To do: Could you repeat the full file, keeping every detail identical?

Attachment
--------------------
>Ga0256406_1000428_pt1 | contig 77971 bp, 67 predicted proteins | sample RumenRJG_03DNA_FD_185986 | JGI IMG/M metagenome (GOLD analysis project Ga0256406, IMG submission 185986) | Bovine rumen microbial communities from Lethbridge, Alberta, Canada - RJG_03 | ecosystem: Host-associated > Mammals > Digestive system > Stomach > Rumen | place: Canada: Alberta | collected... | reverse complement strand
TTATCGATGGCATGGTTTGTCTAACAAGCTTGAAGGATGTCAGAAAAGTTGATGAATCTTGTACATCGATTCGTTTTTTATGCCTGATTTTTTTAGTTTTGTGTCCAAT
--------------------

>Ga0256406_1000428_pt1 | contig 77971 bp, 67 predicted proteins | sample RumenRJG_03DNA_FD_185986 | JGI IMG/M metagenome (GOLD analysis project Ga0256406, IMG submission 185986) | Bovine rumen microbial communities from Lethbridge, Alberta, Canada - RJG_03 | ecosystem: Host-associated > Mammals > Digestive system > Stomach > Rumen | place: Canada: Alberta | collected... | reverse complement strand
TTATCGATGGCATGGTTTGTCTAACAAGCTTGAAGGATGTCAGAAAAGTTGATGAATCTTGTACATCGATTCGTTTTTTATGCCTGATTTTTTTAGTTTTGTGTCCAAT